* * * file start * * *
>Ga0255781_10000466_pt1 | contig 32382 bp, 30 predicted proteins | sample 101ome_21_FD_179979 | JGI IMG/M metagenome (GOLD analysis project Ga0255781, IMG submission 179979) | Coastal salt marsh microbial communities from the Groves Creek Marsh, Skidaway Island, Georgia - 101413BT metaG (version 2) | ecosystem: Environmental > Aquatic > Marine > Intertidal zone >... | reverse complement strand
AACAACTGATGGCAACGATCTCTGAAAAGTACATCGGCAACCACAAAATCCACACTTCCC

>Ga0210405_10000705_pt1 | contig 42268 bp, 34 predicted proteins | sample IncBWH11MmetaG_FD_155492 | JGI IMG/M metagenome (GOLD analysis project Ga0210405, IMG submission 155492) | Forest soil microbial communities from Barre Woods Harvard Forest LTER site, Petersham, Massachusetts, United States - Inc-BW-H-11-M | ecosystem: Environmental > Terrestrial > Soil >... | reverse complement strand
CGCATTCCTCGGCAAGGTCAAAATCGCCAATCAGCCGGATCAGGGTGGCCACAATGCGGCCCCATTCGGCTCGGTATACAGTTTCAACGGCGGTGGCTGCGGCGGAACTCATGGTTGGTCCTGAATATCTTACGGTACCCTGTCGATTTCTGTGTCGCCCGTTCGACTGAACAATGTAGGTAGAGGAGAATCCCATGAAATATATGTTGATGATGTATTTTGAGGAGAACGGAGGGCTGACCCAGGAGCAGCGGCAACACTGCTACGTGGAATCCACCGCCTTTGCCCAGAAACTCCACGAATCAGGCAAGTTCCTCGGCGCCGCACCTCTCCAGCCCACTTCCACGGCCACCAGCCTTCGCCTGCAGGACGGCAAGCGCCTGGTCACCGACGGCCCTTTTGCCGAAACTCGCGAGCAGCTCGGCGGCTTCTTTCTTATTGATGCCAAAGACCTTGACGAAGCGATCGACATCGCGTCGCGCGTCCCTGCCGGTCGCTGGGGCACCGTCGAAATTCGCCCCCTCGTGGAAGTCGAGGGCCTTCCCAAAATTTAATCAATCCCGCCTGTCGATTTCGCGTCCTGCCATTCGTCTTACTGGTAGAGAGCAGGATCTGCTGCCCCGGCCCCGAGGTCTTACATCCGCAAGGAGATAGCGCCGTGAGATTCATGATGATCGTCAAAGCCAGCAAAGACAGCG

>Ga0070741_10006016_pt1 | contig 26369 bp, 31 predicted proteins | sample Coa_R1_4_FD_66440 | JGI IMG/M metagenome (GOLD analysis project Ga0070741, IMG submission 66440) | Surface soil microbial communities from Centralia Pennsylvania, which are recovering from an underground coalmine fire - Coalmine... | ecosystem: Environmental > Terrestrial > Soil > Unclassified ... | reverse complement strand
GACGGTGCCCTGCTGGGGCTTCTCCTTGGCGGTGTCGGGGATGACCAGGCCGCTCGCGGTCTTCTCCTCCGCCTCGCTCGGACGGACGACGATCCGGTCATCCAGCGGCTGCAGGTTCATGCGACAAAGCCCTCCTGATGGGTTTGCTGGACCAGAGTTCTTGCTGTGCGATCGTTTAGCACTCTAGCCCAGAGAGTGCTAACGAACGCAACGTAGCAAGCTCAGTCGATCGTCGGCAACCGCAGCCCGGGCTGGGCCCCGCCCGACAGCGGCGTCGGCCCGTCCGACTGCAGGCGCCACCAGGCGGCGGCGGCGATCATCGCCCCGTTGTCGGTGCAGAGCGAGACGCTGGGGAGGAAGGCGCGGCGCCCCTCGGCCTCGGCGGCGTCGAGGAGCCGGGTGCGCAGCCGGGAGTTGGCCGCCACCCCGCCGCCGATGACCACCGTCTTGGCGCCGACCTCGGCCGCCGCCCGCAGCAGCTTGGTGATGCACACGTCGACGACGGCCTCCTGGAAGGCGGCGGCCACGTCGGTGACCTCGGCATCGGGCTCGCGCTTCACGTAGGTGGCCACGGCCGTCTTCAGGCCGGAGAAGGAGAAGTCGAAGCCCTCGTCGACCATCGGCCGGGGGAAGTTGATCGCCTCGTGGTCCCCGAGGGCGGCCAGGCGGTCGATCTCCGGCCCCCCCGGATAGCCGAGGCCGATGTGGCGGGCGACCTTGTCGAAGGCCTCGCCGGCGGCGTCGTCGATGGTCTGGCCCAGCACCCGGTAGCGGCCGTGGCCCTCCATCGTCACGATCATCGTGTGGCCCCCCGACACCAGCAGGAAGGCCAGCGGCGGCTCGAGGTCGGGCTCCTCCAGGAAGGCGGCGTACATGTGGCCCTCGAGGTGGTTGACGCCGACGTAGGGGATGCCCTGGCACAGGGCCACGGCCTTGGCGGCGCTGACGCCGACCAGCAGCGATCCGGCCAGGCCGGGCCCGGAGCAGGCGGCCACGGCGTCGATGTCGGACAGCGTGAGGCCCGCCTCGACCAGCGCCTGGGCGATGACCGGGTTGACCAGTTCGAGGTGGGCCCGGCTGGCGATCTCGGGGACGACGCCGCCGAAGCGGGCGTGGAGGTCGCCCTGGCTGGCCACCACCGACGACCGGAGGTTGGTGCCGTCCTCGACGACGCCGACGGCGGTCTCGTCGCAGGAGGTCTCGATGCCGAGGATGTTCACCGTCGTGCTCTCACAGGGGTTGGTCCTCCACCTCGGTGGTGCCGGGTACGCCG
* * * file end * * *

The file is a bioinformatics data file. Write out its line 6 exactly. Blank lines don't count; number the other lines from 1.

GACGGTGCCCTGCTGGGGCTTCTCCTTGGCGGTGTCGGGGATGACCAGGCCGCTCGCGGTCTTCTCCTCCGCCTCGCTCGGACGGACGACGATCCGGTCATCCAGCGGCTGCAGGTTCATGCGACAAAGCCCTCCTGATGGGTTTGCTGGACCAGAGTTCTTGCTGTGCGATCGTTTAGCACTCTAGCCCAGAGAGTGCTAACGAACGCAACGTAGCAAGCTCAGTCGATCGTCGGCAACCGCAGCCCGGGCTGGGCCCCGCCCGACAGCGGCGTCGGCCCGTCCGACTGCAGGCGCCACCAGGCGGCGGCGGCGATCATCGCCCCGTTGTCGGTGCAGAGCGAGACGCTGGGGAGGAAGGCGCGGCGCCCCTCGGCCTCGGCGGCGTCGAGGAGCCGGGTGCGCAGCCGGGAGTTGGCCGCCACCCCGCCGCCGATGACCACCGTCTTGGCGCCGACCTCGGCCGCCGCCCGCAGCAGCTTGGTGATGCACACGTCGACGACGGCCTCCTGGAAGGCGGCGGCCACGTCGGTGACCTCGGCATCGGGCTCGCGCTTCACGTAGGTGGCCACGGCCGTCTTCAGGCCGGAGAAGGAGAAGTCGAAGCCCTCGTCGACCATCGGCCGGGGGAAGTTGATCGCCTCGTGGTCCCCGAGGGCGGCCAGGCGGTCGATCTCCGGCCCCCCCGGATAGCCGAGGCCGATGTGGCGGGCGACCTTGTCGAAGGCCTCGCCGGCGGCGTCGTCGATGGTCTGGCCCAGCACCCGGTAGCGGCCGTGGCCCTCCATCGTCACGATCATCGTGTGGCCCCCCGACACCAGCAGGAAGGCCAGCGGCGGCTCGAGGTCGGGCTCCTCCAGGAAGGCGGCGTACATGTGGCCCTCGAGGTGGTTGACGCCGACGTAGGGGATGCCCTGGCACAGGGCCACGGCCTTGGCGGCGCTGACGCCGACCAGCAGCGATCCGGCCAGGCCGGGCCCGGAGCAGGCGGCCACGGCGTCGATGTCGGACAGCGTGAGGCCCGCCTCGACCAGCGCCTGGGCGATGACCGGGTTGACCAGTTCGAGGTGGGCCCGGCTGGCGATCTCGGGGACGACGCCGCCGAAGCGGGCGTGGAGGTCGCCCTGGCTGGCCACCACCGACGACCGGAGGTTGGTGCCGTCCTCGACGACGCCGACGGCGGTCTCGTCGCAGGAGGTCTCGATGCCGAGGATGTTCACCGTCGTGCTCTCACAGGGGTTGGTCCTCCACCTCGGTGGTGCCGGGTACGCCG